158 Connolly, C. (2005, October 3). 9th Ward: History, Yes, but a Future?; Race and Class Frame Debate on Rebuilding New Orleans District :[FINAL Edition]. The Washington Post, p. A.01. Retrieved July 13, 2008, from Washington Post database. (Document ID: 905610281). Cosgrove, L. (2006). The unwarranted pathologizing of homeless mothers: Implications for re search and social policy. In R.L. Toporek, L.H. Gerstein, N.A. Fauad, G. Roysircar & T. Israel (Eds.) Handbook for social justice in counseling psychology: Leadership, vision, and action (pp. 200 214). Thousand Oaks, CA: Sage Publications. Crane, M., Byrne K. Fu, R., Lipmann, B., Mirabelli, F., Rota -Bartelink, A., Ryan, M., Shea, R., Watt, H. & Warnes, A.M. (2005). The causes of homelessness in later life: Findings form a 3 nation study. Journal of Gerontology: Social Sciences, 60B S152S159. Crane, M. & Warnes, A.M. (2007). The outcomes of rehousing older homeless people: A longitudinal study. Ageing & Society, 27, 891918. Czaja, R. & Blair, J. (2005). Designing surveys: A guide to decisions and procedures (2nd ed.). Thousand Oaks, CA: Pine Forge Press. Dame Sheila McKechnie. (2004 January 5 ). Times Online Retrieved from http://www.timesonline.co.uk/tol/comment/obituaries/article842101.ece DeNavas-Walt, C., Proctor, B.D. & Smith, J. (2007). Income, poverty, and health insurance coverage in the United States: 2006 (U.S. Census Bureau Publication No. P60233) Washington, DC: U. S. Government Printing Offi ce. Retrieved May 6, 2008, from http://www.census.gov/prod/2007pubs/p60 233.pdf Dooley, D. (2001). Social research methods (4th ed.) Upper Saddle River, NJ: Prentice Hall. Downey, R. G. & King, C. V. (1998). Missing data in Likert ratings: A comparison of replacement methods. The Journal of General Psychology, 125, 175191. Erlenbusch, B., OConnor, K., Downing, S., & Phillips, S.W. (2008). Foreclosure to homelessness: The forgotten victims of the subprime crisis. Washington, DC: National Coalition for the Homeless. Retrieved July 25, 2008, from http://www.nationalhomeless.org/housing/foreclosure_report.pdf Evans, G. (2004). The environment of childhood poverty. American Psychologist, 59, 7792. Felix, A.D. & Wine, P.R. (2001). From the couch to the street: Appli cations of psychoanalysis to work with individuals who are homeless and mentally ill. Journal of Applied Psychoanalytic Studies, 3, 1732. Fogel, S J. & Dulap, K. M. (1998). Communal living and family life in transitional shelters. Journal of Applied Social Sciences, 23, 3 11.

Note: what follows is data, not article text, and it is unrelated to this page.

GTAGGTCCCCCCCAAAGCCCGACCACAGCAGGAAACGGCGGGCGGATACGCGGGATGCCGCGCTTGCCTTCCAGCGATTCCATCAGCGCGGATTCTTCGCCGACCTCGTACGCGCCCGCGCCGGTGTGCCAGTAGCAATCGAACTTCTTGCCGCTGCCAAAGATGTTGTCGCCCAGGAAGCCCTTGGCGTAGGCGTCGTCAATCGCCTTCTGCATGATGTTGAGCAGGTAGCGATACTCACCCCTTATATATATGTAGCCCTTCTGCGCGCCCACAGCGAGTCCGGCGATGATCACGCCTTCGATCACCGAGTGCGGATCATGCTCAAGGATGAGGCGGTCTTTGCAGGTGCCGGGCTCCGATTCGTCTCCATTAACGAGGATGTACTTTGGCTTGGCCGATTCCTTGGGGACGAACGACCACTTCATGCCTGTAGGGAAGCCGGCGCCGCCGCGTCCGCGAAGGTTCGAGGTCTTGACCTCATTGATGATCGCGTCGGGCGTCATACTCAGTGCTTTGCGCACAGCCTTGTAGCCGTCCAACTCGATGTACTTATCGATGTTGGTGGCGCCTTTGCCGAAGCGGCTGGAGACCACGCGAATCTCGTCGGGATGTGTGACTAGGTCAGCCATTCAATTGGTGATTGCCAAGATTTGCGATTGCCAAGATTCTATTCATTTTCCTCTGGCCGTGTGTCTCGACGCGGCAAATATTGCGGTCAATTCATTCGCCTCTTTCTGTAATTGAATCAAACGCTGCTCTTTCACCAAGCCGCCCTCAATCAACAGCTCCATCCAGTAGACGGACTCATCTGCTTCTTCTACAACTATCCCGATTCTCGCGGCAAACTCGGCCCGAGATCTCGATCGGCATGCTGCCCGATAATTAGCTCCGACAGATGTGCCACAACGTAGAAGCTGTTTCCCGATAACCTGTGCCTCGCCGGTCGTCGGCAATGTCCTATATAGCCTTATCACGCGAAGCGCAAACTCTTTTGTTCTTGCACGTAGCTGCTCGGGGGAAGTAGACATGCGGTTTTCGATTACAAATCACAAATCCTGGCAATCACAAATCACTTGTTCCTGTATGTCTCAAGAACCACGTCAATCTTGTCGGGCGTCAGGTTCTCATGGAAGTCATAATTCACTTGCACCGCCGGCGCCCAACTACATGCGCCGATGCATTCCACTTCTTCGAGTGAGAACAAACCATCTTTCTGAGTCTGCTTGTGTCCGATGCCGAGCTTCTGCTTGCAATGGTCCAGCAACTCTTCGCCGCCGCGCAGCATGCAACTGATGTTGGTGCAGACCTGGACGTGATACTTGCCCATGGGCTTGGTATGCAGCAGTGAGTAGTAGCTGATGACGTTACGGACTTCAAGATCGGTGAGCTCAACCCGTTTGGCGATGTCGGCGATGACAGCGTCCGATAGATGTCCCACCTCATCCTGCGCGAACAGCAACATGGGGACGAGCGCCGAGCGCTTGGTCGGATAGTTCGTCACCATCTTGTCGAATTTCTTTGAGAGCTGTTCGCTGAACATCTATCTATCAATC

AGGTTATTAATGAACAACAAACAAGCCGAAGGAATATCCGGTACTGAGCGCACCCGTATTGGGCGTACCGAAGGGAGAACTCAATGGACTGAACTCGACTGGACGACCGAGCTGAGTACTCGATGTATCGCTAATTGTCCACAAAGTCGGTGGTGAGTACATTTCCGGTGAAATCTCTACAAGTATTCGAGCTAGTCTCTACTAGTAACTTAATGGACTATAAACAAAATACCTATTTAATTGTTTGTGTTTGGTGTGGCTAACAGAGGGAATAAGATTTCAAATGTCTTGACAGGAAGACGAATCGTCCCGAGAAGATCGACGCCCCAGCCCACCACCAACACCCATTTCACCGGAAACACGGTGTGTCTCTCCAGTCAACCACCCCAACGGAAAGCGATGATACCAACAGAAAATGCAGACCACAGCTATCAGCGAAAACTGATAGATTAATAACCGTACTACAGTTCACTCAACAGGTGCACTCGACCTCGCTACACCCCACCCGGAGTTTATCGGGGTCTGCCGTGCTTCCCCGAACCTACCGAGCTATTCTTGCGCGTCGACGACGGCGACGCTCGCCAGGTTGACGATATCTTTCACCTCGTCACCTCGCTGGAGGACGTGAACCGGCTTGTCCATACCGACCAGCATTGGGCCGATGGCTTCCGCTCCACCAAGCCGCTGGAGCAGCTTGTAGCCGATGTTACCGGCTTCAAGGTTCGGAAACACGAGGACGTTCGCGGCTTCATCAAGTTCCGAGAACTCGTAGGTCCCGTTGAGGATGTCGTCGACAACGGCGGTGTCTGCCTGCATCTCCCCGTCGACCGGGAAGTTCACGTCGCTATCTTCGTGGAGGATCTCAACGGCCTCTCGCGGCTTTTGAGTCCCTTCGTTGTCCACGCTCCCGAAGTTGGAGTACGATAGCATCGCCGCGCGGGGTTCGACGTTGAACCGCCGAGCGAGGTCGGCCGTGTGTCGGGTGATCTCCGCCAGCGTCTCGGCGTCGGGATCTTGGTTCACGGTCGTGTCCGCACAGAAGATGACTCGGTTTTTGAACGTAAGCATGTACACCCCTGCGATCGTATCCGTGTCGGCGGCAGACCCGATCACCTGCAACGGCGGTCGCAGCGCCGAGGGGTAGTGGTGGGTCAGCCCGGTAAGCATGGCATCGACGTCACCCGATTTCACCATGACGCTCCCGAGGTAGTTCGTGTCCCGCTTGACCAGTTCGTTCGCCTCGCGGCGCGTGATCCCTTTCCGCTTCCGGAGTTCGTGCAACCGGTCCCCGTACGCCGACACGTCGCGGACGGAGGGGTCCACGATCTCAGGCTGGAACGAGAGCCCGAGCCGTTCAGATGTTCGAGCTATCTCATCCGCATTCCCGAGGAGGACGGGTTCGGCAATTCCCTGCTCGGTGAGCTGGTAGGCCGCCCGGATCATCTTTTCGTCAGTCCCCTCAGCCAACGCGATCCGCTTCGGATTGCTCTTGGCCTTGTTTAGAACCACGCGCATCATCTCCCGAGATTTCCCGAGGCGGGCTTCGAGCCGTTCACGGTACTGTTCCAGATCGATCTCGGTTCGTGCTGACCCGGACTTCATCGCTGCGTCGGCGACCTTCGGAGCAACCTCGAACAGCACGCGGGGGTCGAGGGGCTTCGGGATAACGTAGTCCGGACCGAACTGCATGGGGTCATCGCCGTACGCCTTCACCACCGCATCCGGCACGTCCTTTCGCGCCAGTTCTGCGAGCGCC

159 Folsom, D.P., Hawthorne, W., Lindamer, L., Gilmer, T., Bailey, A., Golshan, S., Garcia, P., Unutzer, J, Hough, R. & Jeste, D.V. (2005). Prevalence and risk factors for homelessness and utilization of mental health services among 10,340 patients with serious mental illness in a large public mental health system. American Journal of Psychiatry, 162, 370376. Foster, R.P. (2007). Treating depression in vulnerable urban women: A feasibility clinical outcomes study in community service sett ings. American Journal of Orthopsychiatry, 77, 443453. Freire, P. (2006). Pedagogy of the oppressed. (M.B Ramos, Trans.) New York: Continuum International. (Original work published 1970) Gainesville/Alachua County Office on Homelessness & Alachua County C oalition for the Homeless and Hungry. (200 8 ). Homeless conditions in Gainesville: Results from the January 200 8 Point -in Time Census & Survey of Alachua County residents without housing. Gainesville, Florida: author. Gamache, G., Rosenheck, R.A. & Tessle r, R. (2000). Factors predicting choice of provider among homeless veterans with mental illness. Psychiatric Services, 51, 10241028. Gelberg, L., Andersen, R.M., & Leake, B.D. (2000). The behavioral model for vulnerable populations: Application to medical care use and outcomes for homeless people. Health Services Research, 34, 12731302. Harter, L.M., Berguist, C., Titsworth, S., Novak, D. & Brokaw, T. (2005). The structuring of invisibility among the hidden homeless: The politics of space, stigma, and ide ntity construction. Journal of Applied Communication Research, 33, 305327. Hartman, L., Little, A., Ungar, M. (2008). Narrative inspired youth care work within a community agency. Journal of Systemic Therapies, 27, 4458. Hunt, L. L. & Hunt, M. O. (2001). Race, religion, and religious involvement: A comparative study of Whites and African Americans. Social Forces, 80, 605631. Jainchill, N., J. Hawke & J. Yagelka. (2000). Gender, psychopathology, and patterns of homelessness among clients in shelter -based TCs. American Journal of Drug and Alcohol Abuse 26, 553567. Kanabanow, J. (2008). Getting off the street: Exploring the process of young peoples street exits. American Behavioral Scientist, 51, 772788. Kertesz, S. G., Larson, M. J., Horton, N. J., Win ter, M., Saitz, R., & Samet, J. H. (2005). Homeless chronicity and health related quality of life trajectories among adults with addictions. Medical Care, 43, 574585. Kertesz, S.G., Larson, M.J., Cheng, D.M., Tucker, J.A., Winter, M., Mullins, A., et al. (2006). Need and non-need factors associated with addiction treatment utilization in a cohort of homeless and housed urban poor. Medical care, 44 225233.